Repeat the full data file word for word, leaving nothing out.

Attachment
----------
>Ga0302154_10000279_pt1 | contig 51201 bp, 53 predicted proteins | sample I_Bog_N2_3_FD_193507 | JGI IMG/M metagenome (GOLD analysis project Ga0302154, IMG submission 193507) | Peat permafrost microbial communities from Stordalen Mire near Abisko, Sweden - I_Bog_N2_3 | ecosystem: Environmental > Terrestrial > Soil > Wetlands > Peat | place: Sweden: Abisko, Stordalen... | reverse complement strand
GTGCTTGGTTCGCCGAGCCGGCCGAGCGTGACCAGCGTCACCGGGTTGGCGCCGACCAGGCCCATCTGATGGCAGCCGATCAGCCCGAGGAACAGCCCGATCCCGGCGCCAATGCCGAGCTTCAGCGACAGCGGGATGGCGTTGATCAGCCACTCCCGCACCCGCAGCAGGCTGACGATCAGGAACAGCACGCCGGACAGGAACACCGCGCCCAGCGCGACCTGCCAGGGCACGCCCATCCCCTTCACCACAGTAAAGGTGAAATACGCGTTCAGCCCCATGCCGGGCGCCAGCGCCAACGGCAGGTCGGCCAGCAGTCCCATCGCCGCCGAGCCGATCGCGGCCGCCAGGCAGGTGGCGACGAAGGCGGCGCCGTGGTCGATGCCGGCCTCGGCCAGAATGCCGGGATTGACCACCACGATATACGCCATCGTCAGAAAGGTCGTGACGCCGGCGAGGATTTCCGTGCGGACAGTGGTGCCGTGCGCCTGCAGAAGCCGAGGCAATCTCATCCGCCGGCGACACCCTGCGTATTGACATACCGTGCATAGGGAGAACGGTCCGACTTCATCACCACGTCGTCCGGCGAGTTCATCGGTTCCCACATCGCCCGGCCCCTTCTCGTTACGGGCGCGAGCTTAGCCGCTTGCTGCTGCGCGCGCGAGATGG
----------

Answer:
>Ga0302154_10000279_pt1 | contig 51201 bp, 53 predicted proteins | sample I_Bog_N2_3_FD_193507 | JGI IMG/M metagenome (GOLD analysis project Ga0302154, IMG submission 193507) | Peat permafrost microbial communities from Stordalen Mire near Abisko, Sweden - I_Bog_N2_3 | ecosystem: Environmental > Terrestrial > Soil > Wetlands > Peat | place: Sweden: Abisko, Stordalen... | reverse complement strand
GTGCTTGGTTCGCCGAGCCGGCCGAGCGTGACCAGCGTCACCGGGTTGGCGCCGACCAGGCCCATCTGATGGCAGCCGATCAGCCCGAGGAACAGCCCGATCCCGGCGCCAATGCCGAGCTTCAGCGACAGCGGGATGGCGTTGATCAGCCACTCCCGCACCCGCAGCAGGCTGACGATCAGGAACAGCACGCCGGACAGGAACACCGCGCCCAGCGCGACCTGCCAGGGCACGCCCATCCCCTTCACCACAGTAAAGGTGAAATACGCGTTCAGCCCCATGCCGGGCGCCAGCGCCAACGGCAGGTCGGCCAGCAGTCCCATCGCCGCCGAGCCGATCGCGGCCGCCAGGCAGGTGGCGACGAAGGCGGCGCCGTGGTCGATGCCGGCCTCGGCCAGAATGCCGGGATTGACCACCACGATATACGCCATCGTCAGAAAGGTCGTGACGCCGGCGAGGATTTCCGTGCGGACAGTGGTGCCGTGCGCCTGCAGAAGCCGAGGCAATCTCATCCGCCGGCGACACCCTGCGTATTGACATACCGTGCATAGGGAGAACGGTCCGACTTCATCACCACGTCGTCCGGCGAGTTCATCGGTTCCCACATCGCCCGGCCCCTTCTCGTTACGGGCGCGAGCTTAGCCGCTTGCTGCTGCGCGCGCGAGATGG